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Celebrate A Season of Weddings — Wedding Special Section Archives
The Altamont Enterprise, March 26, 2009

The bride wore black

By Philippa Stasiuk

Like most brides, I chose my dress because I deemed it perfect. It just happened to be black.

I’ll explain presently why I didn’t wear white. But perhaps first I should clear any mutually embarrassing assumptions the reader may be formulating and start by explaining what the wedding wasn’t.

It was neither a Goth affair with reams of heavy black eyeliner, nor a rockabilly spectacle with the groom in wing-toed shoes and pork-chop sideburns. And no. There were no allusions to bats, despite it taking place in a rather cave-like loft in Gotham.

On the contrary, our wedding started (at least early on in the evening) as a solemn affair, the seriousness of which did not eclipse despite our attempts to do so by having a pre-ceremony cocktail hour. People paid good money to be emotional, and teary they would be.

To avoid any unseemly gasps or inconvenient heart attacks, my fiancé and I notified our guests beforehand of our intentions to snub tradition. On top of the dress, there was also no wedding cake (we served a variety of desserts instead), no garter or garter dance, and the aforementioned pre-ceremony cocktail hour. But otherwise, it wasn’t so different from any of the handful of weddings I’ve been to before or since.

Well wait. In retrospect, maybe it was. For instance, there was the ticklish incident of my father’s speech, ostensibly given to thank those traveling from overseas who attended the wedding.

Dad comes from a long line of colonial southern Africans and we moved to America from Zimbabwe when I was 5. He decided to use the speech to give the groom’s family a tongue-in-cheek lecture about what would be expected for “Lobola,” which is an African tradition of wedding payment of either livestock or money by the groom’s family to the bride’s.

Dad explained that, if the bride had large buttocks, she would be valuable to the groom’s family because she was a “good worker who could withstand long periods without much food in years of drought.” As such, she would command a large Lobola of at least several cows.  However, my dad continued, since it was obvious by my under-endowed derriere that I would add little value to the groom’s household, he would be satisfied with a “goat and one or two scrawny chickens.”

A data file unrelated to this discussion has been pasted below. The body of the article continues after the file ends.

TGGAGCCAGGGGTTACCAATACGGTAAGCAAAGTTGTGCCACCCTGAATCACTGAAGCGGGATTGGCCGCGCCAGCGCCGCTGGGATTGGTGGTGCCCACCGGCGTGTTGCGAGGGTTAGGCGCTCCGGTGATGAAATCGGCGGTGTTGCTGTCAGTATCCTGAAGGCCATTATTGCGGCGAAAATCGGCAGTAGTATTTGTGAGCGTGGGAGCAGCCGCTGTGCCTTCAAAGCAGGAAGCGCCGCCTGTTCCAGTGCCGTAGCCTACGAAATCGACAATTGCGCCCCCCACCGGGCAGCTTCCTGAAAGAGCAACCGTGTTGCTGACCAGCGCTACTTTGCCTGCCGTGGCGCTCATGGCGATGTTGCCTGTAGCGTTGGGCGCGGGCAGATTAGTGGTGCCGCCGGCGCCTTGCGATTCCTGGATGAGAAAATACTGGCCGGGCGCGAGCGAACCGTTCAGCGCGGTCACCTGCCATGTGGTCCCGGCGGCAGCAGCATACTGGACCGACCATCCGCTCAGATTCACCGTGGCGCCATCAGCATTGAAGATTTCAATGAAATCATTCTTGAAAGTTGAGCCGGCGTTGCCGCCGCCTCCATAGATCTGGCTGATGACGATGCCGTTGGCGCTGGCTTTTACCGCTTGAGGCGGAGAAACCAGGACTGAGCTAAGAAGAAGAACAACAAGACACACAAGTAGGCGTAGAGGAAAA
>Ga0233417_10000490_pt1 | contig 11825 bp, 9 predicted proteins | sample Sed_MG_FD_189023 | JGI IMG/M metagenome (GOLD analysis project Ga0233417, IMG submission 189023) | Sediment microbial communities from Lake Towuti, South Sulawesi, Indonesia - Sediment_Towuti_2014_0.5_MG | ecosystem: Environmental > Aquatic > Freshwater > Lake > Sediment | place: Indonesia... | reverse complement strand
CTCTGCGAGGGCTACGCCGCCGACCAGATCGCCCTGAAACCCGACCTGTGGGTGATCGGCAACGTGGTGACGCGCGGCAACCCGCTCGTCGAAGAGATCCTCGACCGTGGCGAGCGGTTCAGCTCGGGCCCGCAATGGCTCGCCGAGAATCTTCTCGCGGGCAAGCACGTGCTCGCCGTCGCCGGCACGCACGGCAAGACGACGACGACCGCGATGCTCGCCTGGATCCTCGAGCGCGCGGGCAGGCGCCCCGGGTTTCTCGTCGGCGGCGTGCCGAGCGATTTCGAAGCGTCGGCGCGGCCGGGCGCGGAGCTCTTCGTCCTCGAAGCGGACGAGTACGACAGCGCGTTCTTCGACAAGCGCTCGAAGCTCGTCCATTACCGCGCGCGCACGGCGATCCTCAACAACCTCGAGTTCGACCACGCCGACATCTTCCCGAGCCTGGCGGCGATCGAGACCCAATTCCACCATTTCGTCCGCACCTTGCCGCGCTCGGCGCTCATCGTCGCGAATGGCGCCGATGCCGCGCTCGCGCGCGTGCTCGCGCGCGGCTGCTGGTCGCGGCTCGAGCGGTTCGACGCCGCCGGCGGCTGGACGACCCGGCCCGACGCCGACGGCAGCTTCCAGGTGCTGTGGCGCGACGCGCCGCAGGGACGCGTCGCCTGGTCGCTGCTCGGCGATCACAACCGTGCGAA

But, back to that black dress — there may have been some feminist motivation and perhaps just a splash of cynicism at an institution that is having trouble finding its feet in modernity. But answering why I spurned white lies closer to the question of what tradition is. 

Why do brides wear white?  Its association with purity is a bit of an empty gesture these days. Marrying at 28 and living with my fiancé for the year prior to marriage should lead the reader to lay pretty robust odds on whether or not I entered the matrimonial state, shall we say, naive.

People say it’s tradition. Brides wear white because other brides do it. But many are surprised to find how recent a tradition it is. Brides wearing white began in England after Queen Victoria’s 1840 marriage to her first cousin Albert. When she married in ivory, which was the 19th Century’s pre-bleach equivalent of white, it was considered a bold and unconventional act. This was not only because white had been symbolically associated with death, but also because white was extremely unpractical in an age without dry-cleaning.

Before Victoria’s wedding, even brides who could afford such luxury instead chose to be married in colorful evening dresses that they could wear again, including black. But Victoria’s wedding set in motion the wheels of flattering imitation that are still spinning today.

In a fad that spread faster than the plague, all brides suddenly wanted to look like the queen. White fabric became the symbol of class and wealth through which marrying women could show society that, like royalty, they could afford to buy an expensive dress for just one occasion.

What is amazing is how one woman’s decision to wear white in London is still reverberating around the world today. (And I don’t just mean the looks askance I receive when I tell people that I wore black at my own wedding.)

For example, only recently in countries like Korea and Japan, a phenomenon is occurring whereby hordes of brides are abandoning their traditional wedding colors in favor of the westernized white.

My husband and I taught school kids in Seoul, Korea just over a decade ago and at the time, the idea of a white bride was so bewitching to Korean girls that the most popular doll was “Wedding Peachy.” Peachy was an anime stylized superhero figure who flew around the world saving people in a white balloon gown and tiara, begging the question for me at least, of what people saw when they looked up.

Since the tradition of wearing white began with nothing more than imitation, all it took for me was two excruciating phone calls to my mother and soon-to-be mother-in-law to abandon it.

The calls went something like this: Hi. It’s Philippa. Yes, plans are going well.  Listen I have a little question. Um. Do you remember how I said I’d like to do something a bit different at our wedding? Well, how would you feel if I showed up in black?” (Wincing while I wait.)

But while both might have paused, it seemed at least that nary an eyelash was blinked and I was delighted to be able to remain true to myself on such a memorable day.

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